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Take A 3-D Tour Of A Big, Beating Human Heart

Now doctors and heart device companies can get an up-close and personal view of our vital organs, without cutting anyone open.

The human heart courses with electric energy. It pumps blood throughout the body. It’s filled with ventricles, vessels and valves. It’s a thing of complexity and wonder, and now doctors and surgeons can understand the organ as never before: through a lifelike 3-D simulation known as the Living Heart.

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Developed by Dassault Systemes, a French conglomerate, the computer-generated rendering shows the heart from every angle. It allows viewers to “walk through” the organ and to understand the impact of certain treatments. For example, device manufacturers can see what type of stents might be most effective in improving blood flow, and which ones might cause tissue bleeding or tearing.

“The device companies now have the ability to do what other manufacturers do, and that is to test their products in a [realistic] environment, but in a safe and efficient way,” says Steve Levine, director of strategy for SIMULIA, a division of the company.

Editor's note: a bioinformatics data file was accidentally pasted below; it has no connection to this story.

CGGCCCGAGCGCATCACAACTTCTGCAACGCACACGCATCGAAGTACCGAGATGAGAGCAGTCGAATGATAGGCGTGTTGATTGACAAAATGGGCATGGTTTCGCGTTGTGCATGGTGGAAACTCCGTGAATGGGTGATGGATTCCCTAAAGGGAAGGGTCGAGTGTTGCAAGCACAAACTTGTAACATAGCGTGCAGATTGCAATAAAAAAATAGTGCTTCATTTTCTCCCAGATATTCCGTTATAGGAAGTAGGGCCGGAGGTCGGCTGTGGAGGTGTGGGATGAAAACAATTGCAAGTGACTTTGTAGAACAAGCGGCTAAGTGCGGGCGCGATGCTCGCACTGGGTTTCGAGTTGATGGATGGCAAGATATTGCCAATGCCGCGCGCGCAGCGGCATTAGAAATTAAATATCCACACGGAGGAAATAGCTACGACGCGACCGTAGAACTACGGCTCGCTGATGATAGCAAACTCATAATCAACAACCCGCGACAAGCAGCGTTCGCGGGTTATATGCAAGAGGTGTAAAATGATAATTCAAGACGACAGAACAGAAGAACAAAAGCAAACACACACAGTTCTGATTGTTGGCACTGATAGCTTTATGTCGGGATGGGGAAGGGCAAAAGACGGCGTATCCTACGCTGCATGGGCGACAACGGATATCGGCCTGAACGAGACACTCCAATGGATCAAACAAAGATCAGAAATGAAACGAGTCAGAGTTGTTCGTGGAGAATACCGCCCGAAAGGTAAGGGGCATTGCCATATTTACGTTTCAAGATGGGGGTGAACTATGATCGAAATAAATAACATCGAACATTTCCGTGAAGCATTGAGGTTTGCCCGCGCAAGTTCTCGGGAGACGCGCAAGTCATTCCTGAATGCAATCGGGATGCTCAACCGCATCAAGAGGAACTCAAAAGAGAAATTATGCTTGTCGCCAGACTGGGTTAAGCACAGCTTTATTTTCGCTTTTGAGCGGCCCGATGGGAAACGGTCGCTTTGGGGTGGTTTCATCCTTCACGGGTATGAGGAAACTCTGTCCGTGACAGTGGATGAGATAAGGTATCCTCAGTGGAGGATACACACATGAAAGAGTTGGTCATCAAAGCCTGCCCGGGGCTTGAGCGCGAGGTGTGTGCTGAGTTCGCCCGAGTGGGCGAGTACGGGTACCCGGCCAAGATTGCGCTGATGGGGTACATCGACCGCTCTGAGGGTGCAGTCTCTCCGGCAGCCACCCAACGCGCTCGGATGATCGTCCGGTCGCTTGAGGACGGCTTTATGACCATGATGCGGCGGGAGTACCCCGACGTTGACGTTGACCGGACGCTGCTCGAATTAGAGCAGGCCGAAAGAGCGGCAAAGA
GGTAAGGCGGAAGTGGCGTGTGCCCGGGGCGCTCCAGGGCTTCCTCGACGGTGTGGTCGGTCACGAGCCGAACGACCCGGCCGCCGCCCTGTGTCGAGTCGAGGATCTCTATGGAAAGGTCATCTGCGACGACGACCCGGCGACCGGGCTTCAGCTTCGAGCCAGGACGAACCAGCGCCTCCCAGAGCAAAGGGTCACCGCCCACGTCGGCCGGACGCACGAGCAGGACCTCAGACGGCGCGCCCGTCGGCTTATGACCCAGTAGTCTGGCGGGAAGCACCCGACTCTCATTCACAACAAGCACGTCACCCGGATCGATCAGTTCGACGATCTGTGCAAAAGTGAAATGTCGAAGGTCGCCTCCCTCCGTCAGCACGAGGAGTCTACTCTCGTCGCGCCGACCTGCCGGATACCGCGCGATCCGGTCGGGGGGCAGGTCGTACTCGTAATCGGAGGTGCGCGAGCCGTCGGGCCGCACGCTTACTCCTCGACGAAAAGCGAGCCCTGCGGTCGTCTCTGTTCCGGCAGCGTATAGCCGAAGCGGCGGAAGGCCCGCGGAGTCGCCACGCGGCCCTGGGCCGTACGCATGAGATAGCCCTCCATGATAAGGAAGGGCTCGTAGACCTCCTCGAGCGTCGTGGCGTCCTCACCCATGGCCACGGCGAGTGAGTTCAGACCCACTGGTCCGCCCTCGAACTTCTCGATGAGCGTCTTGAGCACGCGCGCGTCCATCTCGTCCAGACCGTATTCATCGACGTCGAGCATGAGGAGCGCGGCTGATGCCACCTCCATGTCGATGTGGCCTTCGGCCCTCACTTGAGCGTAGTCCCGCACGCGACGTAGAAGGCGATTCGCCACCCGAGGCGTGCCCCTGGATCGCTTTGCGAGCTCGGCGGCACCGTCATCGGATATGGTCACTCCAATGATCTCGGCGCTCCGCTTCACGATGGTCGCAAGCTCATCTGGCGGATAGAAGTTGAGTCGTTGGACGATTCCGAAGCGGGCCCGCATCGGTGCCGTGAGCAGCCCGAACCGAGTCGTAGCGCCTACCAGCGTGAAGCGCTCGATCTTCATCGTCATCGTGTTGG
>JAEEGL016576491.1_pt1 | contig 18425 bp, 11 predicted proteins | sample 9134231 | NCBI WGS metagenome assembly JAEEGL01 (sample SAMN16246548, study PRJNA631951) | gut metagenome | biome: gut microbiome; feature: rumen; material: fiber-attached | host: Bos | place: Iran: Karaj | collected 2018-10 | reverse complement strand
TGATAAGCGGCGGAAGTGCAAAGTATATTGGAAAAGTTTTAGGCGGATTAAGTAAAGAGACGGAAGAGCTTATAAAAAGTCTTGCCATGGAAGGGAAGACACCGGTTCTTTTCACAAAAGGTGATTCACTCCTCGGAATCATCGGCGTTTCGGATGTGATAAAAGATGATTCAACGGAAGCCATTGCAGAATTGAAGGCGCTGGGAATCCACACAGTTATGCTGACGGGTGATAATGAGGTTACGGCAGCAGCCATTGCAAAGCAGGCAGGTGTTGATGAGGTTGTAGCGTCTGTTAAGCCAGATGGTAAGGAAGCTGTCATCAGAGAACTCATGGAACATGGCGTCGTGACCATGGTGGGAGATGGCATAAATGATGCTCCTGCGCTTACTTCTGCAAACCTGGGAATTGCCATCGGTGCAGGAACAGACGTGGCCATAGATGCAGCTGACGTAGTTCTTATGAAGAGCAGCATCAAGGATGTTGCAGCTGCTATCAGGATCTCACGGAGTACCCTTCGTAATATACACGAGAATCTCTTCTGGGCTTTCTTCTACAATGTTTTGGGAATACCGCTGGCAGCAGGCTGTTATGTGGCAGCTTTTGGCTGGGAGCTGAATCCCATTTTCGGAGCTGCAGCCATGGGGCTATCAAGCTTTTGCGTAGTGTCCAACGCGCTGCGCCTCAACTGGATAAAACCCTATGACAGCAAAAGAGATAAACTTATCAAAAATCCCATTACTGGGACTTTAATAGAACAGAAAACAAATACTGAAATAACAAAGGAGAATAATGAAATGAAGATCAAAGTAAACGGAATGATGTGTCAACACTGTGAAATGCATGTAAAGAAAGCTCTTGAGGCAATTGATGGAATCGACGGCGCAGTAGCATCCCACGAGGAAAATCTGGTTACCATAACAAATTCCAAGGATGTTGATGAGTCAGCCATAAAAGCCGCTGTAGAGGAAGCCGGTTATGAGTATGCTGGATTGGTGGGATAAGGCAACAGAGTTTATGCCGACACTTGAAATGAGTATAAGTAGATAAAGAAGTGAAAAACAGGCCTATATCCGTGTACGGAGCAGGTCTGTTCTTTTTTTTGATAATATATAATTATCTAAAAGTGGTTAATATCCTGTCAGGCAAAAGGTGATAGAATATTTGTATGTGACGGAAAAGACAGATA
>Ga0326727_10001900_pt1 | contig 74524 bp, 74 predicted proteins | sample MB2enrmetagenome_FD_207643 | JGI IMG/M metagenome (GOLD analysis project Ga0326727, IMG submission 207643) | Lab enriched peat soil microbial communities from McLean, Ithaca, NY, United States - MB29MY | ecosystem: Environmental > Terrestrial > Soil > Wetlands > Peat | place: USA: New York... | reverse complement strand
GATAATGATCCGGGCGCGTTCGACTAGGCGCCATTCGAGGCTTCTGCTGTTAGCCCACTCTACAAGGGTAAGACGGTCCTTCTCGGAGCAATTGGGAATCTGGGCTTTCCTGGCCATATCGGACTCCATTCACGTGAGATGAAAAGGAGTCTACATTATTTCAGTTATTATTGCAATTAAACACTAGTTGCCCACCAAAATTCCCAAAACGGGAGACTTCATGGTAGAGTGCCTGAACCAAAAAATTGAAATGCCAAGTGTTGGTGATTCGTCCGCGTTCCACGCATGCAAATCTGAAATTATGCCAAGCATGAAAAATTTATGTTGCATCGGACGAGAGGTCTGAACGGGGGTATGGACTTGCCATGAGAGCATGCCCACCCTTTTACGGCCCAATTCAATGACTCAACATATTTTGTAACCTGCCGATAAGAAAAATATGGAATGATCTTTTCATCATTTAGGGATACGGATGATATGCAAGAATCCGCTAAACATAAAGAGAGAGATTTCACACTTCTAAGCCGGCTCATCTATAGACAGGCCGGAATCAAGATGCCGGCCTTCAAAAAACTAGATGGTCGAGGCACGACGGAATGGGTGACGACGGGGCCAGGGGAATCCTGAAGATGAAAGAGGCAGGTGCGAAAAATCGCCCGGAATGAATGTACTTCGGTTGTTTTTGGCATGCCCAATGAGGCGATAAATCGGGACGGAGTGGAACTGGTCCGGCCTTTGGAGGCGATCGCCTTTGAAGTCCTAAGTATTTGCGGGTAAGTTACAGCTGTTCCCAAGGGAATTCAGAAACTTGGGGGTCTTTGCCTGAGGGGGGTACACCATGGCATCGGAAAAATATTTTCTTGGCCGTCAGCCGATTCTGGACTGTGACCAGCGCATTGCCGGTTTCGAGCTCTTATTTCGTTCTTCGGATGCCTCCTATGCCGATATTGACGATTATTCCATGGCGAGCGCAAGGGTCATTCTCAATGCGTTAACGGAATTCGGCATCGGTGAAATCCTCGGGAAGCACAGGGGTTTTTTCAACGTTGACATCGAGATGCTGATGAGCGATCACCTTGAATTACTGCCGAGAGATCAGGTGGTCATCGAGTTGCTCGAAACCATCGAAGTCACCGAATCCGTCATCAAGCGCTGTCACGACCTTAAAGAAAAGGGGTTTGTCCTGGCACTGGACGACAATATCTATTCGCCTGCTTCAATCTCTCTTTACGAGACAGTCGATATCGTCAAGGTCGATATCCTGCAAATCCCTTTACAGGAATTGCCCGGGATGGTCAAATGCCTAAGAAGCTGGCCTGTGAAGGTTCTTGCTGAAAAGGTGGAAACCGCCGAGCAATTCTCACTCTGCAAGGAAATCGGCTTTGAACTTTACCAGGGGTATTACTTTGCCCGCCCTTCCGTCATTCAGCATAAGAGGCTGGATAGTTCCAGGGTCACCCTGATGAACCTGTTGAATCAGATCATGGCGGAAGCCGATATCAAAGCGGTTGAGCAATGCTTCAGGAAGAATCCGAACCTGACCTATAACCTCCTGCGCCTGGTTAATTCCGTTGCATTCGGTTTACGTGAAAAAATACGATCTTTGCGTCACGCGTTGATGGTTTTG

Dassault has long made 3-D computer models for automative and aerospace industries (among others). So, turning to the heart is a logical, though complex, progression. The Living Heart is based on MRI scans of a healthy 39-year-old. Dassault then adds in electrical, circulatory, and tissue-level detail.

Viewers control the heart image using a joystick and special 3-D glasses linked to infrared cameras that gauge a person’s position relative to the screen. The effect is like journeying through a fantasy gaming world, except the walls are suffused with blood.

Levine says the next step is to create hearts affected by types of disease, and, even more usefully, personalized hearts. In future versions, doctors will be able to translate your MRI scan into a 3-D image, and then walk you through what’s wrong, and what might fix it.

“On the computer, we’ll be able to test the different sizes and types of valves the doctors might want to replace. The computer will work out which one will produce the optimal flow with the minimum stress on the heart,” Levine says. “Instead of a couple of [heart-related] numbers in your digital health record, you’ll have a three-dimensional model you can watch as it evolves over time.”

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About the author

Ben Schiller is a New York staff writer for Fast Company. Previously, he edited a European management magazine and was a reporter in San Francisco, Prague, and Brussels.

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